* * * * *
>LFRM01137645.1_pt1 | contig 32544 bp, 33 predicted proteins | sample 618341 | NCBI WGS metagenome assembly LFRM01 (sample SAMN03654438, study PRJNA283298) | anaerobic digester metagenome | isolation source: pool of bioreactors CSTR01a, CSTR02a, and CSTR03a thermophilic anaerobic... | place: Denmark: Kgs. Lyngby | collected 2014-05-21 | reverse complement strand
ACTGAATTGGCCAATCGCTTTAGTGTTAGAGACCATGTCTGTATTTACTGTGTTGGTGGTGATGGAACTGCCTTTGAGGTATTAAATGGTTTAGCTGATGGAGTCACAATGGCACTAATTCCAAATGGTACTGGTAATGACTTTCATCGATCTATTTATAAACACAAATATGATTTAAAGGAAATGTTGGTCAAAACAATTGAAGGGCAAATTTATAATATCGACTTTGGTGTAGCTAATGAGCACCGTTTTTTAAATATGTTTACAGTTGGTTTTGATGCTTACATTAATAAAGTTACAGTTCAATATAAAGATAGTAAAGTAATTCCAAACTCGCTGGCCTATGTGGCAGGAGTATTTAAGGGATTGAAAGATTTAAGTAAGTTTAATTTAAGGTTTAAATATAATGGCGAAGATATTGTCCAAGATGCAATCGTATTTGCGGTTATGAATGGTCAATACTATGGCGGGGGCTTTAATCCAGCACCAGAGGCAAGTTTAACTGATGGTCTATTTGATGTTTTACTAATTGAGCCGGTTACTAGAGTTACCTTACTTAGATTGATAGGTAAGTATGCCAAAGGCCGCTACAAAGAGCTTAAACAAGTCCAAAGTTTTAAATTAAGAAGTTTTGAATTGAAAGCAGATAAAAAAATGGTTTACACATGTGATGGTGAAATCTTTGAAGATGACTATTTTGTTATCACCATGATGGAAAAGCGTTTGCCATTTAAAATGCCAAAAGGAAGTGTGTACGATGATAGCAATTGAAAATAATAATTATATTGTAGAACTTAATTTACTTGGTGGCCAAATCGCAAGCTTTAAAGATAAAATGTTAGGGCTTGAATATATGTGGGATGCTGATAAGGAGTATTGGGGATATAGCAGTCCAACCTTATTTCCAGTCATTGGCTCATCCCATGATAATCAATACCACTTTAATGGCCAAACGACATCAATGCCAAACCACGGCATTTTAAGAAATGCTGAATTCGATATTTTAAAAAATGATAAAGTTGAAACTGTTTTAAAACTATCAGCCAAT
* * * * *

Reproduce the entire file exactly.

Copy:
>LFRM01137645.1_pt1 | contig 32544 bp, 33 predicted proteins | sample 618341 | NCBI WGS metagenome assembly LFRM01 (sample SAMN03654438, study PRJNA283298) | anaerobic digester metagenome | isolation source: pool of bioreactors CSTR01a, CSTR02a, and CSTR03a thermophilic anaerobic... | place: Denmark: Kgs. Lyngby | collected 2014-05-21 | reverse complement strand
ACTGAATTGGCCAATCGCTTTAGTGTTAGAGACCATGTCTGTATTTACTGTGTTGGTGGTGATGGAACTGCCTTTGAGGTATTAAATGGTTTAGCTGATGGAGTCACAATGGCACTAATTCCAAATGGTACTGGTAATGACTTTCATCGATCTATTTATAAACACAAATATGATTTAAAGGAAATGTTGGTCAAAACAATTGAAGGGCAAATTTATAATATCGACTTTGGTGTAGCTAATGAGCACCGTTTTTTAAATATGTTTACAGTTGGTTTTGATGCTTACATTAATAAAGTTACAGTTCAATATAAAGATAGTAAAGTAATTCCAAACTCGCTGGCCTATGTGGCAGGAGTATTTAAGGGATTGAAAGATTTAAGTAAGTTTAATTTAAGGTTTAAATATAATGGCGAAGATATTGTCCAAGATGCAATCGTATTTGCGGTTATGAATGGTCAATACTATGGCGGGGGCTTTAATCCAGCACCAGAGGCAAGTTTAACTGATGGTCTATTTGATGTTTTACTAATTGAGCCGGTTACTAGAGTTACCTTACTTAGATTGATAGGTAAGTATGCCAAAGGCCGCTACAAAGAGCTTAAACAAGTCCAAAGTTTTAAATTAAGAAGTTTTGAATTGAAAGCAGATAAAAAAATGGTTTACACATGTGATGGTGAAATCTTTGAAGATGACTATTTTGTTATCACCATGATGGAAAAGCGTTTGCCATTTAAAATGCCAAAAGGAAGTGTGTACGATGATAGCAATTGAAAATAATAATTATATTGTAGAACTTAATTTACTTGGTGGCCAAATCGCAAGCTTTAAAGATAAAATGTTAGGGCTTGAATATATGTGGGATGCTGATAAGGAGTATTGGGGATATAGCAGTCCAACCTTATTTCCAGTCATTGGCTCATCCCATGATAATCAATACCACTTTAATGGCCAAACGACATCAATGCCAAACCACGGCATTTTAAGAAATGCTGAATTCGATATTTTAAAAAATGATAAAGTTGAAACTGTTTTAAAACTATCAGCCAAT